The Emolument Clause on Trump’s presidency

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The Emolument Clause on Trump’s presidency

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The Emoluments Clause is a piece of the Constitution written by the Founding Fathers that outlaws any “Person holding any Office of Profit or Trust” from gaining “any present, Emolument, Office, or Title, of any kind whatever, from any King, Prince, or foreign state,” with the provision that Congress may grant permission to an individual to accept a specific gift or payment.

Nonprofit public policy organization The Brookings Institute warns of the danger the Emoluments Clause is intended to protect against. “One common tactic that foreign sovereigns, and their agents, used to influence our officials was to give them gifts, money, and other things of value…Given the vast and global scope of Trump’s business interests, many of which remain shrouded in secrecy, we cannot predict the full gamut of legal and constitutional challenges that lie ahead,” the institute said.

Essentially, this clause makes it unconstitutional for Trump to continue to accept payments above fair market price, gifts, tax incentives, permit grants, and other forms of emoluments from other governments both directly and through the Trump Corporation. The clause is a necessary piece of the constitution as it is intended to protect the U.S. Government from a controlling influence by outside forces.

Adam Liptik of The New York Times explains Trump Corporation’s inextricable ties to foreign governments. “Mr. Trump’s companies do business with entities controlled by foreign governments and people with ties to them. The ventures include multimillion-dollar real estate arrangements — with Mr. Trump’s companies either as a full owner or a ‘branding’ partner — in Ireland and Uruguay. The Bank of China is a tenant in Trump Tower and a lender for another building in Midtown Manhattan where Mr. Trump has a significant partnership interest,” Liptik said.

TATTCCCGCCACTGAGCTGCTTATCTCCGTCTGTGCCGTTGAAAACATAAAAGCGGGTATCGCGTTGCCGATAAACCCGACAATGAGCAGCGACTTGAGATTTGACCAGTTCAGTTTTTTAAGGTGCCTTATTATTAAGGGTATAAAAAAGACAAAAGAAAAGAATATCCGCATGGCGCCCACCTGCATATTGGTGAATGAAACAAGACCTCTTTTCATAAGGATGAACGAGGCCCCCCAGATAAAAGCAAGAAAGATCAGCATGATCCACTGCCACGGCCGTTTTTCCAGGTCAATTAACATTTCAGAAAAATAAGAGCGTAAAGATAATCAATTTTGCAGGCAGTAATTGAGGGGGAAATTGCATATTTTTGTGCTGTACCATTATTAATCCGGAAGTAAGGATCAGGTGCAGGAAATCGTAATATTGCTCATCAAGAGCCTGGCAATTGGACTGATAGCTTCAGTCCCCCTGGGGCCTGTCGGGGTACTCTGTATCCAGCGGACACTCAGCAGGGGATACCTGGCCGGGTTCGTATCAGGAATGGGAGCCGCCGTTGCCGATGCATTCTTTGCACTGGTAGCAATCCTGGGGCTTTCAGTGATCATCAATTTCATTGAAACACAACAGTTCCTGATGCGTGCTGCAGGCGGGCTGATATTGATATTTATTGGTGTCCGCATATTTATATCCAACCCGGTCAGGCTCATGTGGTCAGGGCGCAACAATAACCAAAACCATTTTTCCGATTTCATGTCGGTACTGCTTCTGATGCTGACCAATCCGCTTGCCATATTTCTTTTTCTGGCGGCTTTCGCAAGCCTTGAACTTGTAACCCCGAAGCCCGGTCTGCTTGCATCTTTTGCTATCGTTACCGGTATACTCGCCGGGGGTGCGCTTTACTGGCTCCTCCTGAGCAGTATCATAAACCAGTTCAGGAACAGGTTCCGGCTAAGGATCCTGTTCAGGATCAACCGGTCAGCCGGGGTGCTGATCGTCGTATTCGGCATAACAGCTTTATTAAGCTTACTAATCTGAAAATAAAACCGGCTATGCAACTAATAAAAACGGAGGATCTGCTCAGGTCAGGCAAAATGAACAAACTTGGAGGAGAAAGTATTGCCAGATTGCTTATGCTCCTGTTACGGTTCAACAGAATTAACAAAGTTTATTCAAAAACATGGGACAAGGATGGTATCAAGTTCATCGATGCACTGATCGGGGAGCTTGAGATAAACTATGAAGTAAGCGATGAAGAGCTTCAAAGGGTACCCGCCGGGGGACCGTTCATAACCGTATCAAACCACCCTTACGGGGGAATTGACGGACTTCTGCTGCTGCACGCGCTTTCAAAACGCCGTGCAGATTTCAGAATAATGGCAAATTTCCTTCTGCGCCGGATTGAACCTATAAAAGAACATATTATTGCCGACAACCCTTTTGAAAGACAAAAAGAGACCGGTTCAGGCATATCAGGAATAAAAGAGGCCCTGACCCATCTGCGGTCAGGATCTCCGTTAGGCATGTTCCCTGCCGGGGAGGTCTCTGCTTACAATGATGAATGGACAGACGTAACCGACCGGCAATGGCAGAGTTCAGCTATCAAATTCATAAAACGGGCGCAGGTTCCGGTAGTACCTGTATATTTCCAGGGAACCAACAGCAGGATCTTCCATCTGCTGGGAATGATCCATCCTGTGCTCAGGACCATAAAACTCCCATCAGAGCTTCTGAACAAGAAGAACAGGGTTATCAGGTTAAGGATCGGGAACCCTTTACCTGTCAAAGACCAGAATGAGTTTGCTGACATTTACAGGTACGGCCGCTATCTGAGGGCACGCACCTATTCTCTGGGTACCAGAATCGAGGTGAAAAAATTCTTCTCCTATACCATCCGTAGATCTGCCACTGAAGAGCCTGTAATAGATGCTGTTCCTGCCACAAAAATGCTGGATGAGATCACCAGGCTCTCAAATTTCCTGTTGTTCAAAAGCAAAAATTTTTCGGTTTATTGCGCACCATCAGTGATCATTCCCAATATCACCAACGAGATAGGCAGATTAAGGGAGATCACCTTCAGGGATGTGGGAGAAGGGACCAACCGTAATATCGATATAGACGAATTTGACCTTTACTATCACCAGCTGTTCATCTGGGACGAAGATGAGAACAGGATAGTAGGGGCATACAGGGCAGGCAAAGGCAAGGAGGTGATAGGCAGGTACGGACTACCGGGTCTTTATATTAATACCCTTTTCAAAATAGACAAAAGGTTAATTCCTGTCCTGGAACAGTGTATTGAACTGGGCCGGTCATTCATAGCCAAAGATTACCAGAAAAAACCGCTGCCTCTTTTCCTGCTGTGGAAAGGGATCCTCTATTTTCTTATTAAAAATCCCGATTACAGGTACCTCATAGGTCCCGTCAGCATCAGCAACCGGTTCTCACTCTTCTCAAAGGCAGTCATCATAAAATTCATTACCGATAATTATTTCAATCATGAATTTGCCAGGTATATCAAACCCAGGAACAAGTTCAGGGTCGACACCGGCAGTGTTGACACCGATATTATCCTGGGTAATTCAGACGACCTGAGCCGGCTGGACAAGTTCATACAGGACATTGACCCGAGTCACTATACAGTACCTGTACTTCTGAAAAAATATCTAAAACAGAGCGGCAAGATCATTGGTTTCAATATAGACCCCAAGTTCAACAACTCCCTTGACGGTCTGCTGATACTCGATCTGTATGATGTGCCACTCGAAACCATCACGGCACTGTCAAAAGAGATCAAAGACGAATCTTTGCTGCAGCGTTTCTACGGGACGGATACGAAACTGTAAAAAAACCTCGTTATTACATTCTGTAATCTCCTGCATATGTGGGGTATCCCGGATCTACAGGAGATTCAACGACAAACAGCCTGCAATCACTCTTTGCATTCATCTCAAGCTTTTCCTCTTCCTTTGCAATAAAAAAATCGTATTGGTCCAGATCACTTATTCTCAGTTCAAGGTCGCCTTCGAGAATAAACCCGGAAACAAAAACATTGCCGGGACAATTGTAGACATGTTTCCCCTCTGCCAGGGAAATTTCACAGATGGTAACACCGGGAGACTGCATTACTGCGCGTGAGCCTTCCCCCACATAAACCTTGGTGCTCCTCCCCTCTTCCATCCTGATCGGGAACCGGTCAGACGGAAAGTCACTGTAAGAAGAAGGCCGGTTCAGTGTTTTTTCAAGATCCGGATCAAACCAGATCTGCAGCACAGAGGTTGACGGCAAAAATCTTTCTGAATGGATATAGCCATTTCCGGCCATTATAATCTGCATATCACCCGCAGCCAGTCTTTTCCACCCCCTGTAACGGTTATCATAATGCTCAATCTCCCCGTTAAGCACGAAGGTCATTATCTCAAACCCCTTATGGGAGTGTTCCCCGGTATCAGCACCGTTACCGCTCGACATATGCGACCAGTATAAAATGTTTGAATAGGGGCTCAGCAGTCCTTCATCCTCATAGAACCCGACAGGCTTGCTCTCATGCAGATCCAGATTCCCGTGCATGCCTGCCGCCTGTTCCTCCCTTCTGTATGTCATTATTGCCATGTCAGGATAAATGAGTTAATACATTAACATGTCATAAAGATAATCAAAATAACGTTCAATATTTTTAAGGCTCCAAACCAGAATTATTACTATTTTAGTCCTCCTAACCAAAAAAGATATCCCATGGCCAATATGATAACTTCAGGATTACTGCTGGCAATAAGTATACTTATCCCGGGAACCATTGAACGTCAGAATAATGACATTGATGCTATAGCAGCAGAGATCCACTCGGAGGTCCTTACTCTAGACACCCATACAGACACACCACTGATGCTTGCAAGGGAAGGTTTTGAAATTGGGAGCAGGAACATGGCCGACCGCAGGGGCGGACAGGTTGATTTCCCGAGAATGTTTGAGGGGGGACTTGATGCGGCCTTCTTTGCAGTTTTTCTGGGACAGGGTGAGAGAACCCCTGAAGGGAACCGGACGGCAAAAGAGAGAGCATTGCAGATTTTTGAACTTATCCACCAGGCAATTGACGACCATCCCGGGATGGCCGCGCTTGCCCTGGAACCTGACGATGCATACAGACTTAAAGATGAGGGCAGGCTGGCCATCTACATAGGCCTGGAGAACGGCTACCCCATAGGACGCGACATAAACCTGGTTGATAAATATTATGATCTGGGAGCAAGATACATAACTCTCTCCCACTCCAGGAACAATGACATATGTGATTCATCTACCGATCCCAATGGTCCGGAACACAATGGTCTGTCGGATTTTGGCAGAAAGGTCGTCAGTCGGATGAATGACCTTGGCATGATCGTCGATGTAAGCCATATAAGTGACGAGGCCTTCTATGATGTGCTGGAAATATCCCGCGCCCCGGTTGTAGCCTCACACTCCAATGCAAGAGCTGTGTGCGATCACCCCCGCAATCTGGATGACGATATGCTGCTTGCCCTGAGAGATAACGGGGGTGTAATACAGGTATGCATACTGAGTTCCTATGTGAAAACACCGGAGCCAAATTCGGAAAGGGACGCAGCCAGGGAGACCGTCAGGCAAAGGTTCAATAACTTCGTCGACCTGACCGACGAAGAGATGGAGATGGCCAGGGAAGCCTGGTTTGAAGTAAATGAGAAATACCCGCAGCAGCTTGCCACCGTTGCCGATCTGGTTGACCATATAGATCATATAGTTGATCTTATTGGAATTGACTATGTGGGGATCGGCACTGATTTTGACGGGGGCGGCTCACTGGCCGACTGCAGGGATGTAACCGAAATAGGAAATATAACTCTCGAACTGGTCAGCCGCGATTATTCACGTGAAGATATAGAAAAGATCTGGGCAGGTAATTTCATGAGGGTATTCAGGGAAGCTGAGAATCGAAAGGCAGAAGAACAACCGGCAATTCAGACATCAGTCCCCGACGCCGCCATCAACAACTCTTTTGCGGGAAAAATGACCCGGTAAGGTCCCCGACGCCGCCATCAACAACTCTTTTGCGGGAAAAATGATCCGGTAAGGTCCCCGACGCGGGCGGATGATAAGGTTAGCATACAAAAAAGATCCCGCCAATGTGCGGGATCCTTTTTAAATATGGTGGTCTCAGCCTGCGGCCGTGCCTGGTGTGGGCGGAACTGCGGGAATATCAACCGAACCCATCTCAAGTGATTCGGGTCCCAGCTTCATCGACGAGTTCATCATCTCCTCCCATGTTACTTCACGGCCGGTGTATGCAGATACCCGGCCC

Because the interests of Trump Corporations most often differ from the best interests of the U.S. as a political and economic entity, the Emoluments Clause has elicited apprehension from citizens, a profound fear from politicians (on both sides of the aisle), and is likely to provoke some action by Congress to prevent damage resultant from this conflict of interest.

To avoid violating the Emoluments Clause, Trump announced that he plans to assign ownership of his corporations and assets to his two eldest sons and a Trump employee in a trust. The ethicality of this action is described as, “a non-solution,” and “non-blind trust,” by many leading U.S. ethics lawyers as those he’s picked to be responsible for his assets are inextricably subject to his influence. This allows Trump to maintain great influence and decision power over his assets thereby simultaneously circumventing direct violation whilst continuing to engage in a deeply unethical conflict of interest never before seen within a U.S. presidency. Conversely, Ivanka Trump recently sold her stock in Trump’s corporations, and she resigned from her executive position at her own jewelry and fashion corporation to avoid violating the Emoluments Clause indicative a powerful position for her within her father’s administration.

The Electoral College had the option on Dec. 19, as in every election, to change their votes and not elect Donald Trump because of the Emoluments Clause, but did not. The solution outlined by law professors and Trump adversaries is impeachment by Congress if the conflict of interest become damaging. Democrats in Congress have already begun to take action against Trump’s coming presidential powers by putting pressure on Trump’s Attorney General appointment Jeff Sessions in the Senate Judiciary Hearing on Jan. 10. Though he is likely to be confirmed, these efforts by the Democrats are likely just the beginning of their increasingly important efforts to avoid damage to U.S. interests by Trump’s possible violations of the Constitution.